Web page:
- The campaign is being carried out by a group by the same name.
- Threat actors are using a special set of shortened tracking URLs to record clicks on the reports.
Researchers have come across a fake news campaign that is being used to misinform users about terror attacks. Dubbed as ‘Fishwrap’, the campaign has been found to be carried out by a group by the same name.
What’s the matter?
Uncovered by Recorded Future, the campaign recycles old news stories on terror attacks and republishes them - as if they are new - social media platforms. The campaign was discovered while monitoring social media platforms for reports of terror attacks. During the investigation, it was found that a network of more than 200 accounts was talking about attacks that were not reported on any news site.
It is believed that this misinformation is a part of the campaign’s influence operation. Influence operations aim to change public opinion of users through social media posts.
Another interesting fact
The ‘Fishwrap campaign is also using a special set of shortened tracking URLs to record clicks on the reports. All these URL shorteners have been found running on an anonymous Azure service.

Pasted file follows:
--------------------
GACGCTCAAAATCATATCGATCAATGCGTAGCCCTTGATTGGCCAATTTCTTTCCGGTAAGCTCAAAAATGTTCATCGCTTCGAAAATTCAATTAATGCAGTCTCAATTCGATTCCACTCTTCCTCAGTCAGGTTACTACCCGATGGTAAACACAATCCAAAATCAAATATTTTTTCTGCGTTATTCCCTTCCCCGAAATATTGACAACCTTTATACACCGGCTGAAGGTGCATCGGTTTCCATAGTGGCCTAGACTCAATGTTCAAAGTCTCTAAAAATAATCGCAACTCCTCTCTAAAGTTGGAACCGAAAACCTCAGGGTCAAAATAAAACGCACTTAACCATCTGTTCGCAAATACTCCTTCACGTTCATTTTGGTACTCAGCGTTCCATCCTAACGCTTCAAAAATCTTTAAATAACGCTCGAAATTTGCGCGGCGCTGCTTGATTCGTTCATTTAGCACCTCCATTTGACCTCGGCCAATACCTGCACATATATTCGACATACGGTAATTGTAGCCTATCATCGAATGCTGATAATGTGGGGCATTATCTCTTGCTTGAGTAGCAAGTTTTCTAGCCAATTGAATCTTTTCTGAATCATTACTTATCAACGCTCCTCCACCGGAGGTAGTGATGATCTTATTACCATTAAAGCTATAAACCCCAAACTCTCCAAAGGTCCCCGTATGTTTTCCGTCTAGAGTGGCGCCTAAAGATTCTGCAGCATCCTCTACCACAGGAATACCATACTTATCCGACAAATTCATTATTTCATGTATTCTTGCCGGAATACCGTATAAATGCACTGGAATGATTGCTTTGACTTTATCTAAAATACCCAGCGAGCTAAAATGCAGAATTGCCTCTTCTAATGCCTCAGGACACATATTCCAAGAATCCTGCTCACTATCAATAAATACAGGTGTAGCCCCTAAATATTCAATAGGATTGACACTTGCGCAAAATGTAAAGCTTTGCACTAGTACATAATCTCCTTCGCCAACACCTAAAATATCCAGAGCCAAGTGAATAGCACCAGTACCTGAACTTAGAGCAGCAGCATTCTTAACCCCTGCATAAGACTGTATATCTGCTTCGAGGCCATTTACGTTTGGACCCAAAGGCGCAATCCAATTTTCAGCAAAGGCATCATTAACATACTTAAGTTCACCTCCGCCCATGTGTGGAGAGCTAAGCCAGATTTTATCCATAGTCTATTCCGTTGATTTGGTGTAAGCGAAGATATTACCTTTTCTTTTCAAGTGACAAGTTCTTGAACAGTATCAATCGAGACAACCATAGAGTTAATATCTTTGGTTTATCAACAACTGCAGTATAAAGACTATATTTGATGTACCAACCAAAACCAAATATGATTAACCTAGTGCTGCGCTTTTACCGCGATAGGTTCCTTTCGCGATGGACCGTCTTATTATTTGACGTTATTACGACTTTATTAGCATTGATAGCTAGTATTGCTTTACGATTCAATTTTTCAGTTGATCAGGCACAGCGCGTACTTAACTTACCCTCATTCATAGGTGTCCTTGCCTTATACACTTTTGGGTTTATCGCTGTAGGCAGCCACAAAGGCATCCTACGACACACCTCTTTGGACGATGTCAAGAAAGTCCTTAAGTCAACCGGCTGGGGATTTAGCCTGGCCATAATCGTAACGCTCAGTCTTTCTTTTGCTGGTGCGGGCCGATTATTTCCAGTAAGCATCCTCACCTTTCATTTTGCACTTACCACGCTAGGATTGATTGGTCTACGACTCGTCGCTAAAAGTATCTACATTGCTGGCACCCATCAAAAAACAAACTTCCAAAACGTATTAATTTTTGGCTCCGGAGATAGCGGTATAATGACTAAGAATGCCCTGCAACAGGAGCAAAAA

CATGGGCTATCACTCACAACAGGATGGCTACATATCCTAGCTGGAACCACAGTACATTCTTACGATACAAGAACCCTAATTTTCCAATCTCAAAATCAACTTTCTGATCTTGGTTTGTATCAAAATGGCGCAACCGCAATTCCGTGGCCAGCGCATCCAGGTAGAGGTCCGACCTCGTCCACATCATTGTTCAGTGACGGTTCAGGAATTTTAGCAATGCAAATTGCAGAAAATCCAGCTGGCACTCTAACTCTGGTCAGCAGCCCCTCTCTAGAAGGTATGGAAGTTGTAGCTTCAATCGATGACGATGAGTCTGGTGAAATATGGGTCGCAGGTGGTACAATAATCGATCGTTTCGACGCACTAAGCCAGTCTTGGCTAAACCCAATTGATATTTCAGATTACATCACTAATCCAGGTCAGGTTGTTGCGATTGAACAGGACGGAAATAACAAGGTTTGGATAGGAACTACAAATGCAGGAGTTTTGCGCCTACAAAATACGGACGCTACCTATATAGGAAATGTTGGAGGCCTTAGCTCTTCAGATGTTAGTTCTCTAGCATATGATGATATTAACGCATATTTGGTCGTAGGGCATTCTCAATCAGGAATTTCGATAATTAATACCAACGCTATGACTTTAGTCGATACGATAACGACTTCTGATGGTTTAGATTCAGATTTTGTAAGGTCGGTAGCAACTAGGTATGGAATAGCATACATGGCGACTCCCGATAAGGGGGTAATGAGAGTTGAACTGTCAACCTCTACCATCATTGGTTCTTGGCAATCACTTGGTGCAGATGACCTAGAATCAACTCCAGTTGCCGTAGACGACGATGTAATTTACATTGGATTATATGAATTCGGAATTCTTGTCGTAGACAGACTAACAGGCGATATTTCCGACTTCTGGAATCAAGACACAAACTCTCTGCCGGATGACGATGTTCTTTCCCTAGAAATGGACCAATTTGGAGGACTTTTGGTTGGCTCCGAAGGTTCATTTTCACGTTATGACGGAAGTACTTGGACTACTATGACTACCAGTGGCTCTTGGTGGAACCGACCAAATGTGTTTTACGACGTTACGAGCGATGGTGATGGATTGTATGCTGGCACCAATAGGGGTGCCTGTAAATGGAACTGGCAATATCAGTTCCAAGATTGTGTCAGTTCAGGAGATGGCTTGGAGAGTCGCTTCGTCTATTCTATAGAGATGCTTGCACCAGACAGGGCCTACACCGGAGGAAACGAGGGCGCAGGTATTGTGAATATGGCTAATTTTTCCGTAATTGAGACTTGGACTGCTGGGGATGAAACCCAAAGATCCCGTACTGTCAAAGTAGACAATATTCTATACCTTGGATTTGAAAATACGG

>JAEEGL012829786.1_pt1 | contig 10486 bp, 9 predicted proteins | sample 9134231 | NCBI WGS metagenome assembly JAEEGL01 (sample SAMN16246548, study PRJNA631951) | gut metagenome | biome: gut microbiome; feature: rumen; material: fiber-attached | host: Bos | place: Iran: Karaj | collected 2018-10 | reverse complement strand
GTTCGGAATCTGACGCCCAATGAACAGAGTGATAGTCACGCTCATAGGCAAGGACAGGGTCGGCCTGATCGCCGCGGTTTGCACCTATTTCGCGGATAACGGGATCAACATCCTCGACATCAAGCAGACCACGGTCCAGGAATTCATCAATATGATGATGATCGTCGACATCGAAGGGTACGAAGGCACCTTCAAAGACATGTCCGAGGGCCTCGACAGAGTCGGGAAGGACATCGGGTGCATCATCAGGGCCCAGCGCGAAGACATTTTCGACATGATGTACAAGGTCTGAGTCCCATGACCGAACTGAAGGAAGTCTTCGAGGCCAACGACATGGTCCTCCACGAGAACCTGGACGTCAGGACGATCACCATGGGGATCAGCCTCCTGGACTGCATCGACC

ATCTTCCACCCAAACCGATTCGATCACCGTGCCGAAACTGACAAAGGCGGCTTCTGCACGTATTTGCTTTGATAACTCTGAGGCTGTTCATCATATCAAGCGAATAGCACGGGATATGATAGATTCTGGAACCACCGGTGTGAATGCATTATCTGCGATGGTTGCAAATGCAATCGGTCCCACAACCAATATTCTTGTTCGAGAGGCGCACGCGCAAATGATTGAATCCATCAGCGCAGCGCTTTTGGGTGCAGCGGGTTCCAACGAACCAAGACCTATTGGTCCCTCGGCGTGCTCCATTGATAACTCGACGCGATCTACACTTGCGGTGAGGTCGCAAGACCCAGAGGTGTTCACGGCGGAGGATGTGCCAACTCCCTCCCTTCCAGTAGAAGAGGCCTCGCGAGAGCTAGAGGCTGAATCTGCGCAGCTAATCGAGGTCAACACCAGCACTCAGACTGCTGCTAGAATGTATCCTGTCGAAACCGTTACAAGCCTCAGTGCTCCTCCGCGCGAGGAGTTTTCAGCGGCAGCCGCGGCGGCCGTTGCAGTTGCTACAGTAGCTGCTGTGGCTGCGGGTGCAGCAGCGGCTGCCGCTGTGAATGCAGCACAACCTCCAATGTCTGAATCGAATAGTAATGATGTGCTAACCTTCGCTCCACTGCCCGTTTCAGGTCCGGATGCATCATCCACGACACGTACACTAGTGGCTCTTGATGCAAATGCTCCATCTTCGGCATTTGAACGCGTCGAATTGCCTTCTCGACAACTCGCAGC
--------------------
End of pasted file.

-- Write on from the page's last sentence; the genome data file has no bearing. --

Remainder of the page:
“The URL-shortened link in the post led us to an article about the original event from November 13, 2015. While many readers would probably not scrutinize the publication dates, it is easy to see how the post could cause concern for those reading it and prompt them to follow the link to validate the news, missing the difference in publication date,” said the researchers.
How old is the operation?
The researchers believe that the operation has been going on for close to a year.
“The fact that the operation has been going on for close to a year, and that it is spending money on numerous domains on dedicated servers, leads us to believe this is not just someone running the operation ‘for the lulz,’ but rather, a political organization or nation-state with an intent to spread fear and uncertainty and track followers of the posted links,” researchers added.
Two clusters of accounts belonging to a pack of 215 users have emerged during the investigation. While one cluster was active between May and October 2018, the other cluster had come into action from November 2018 to April 2019.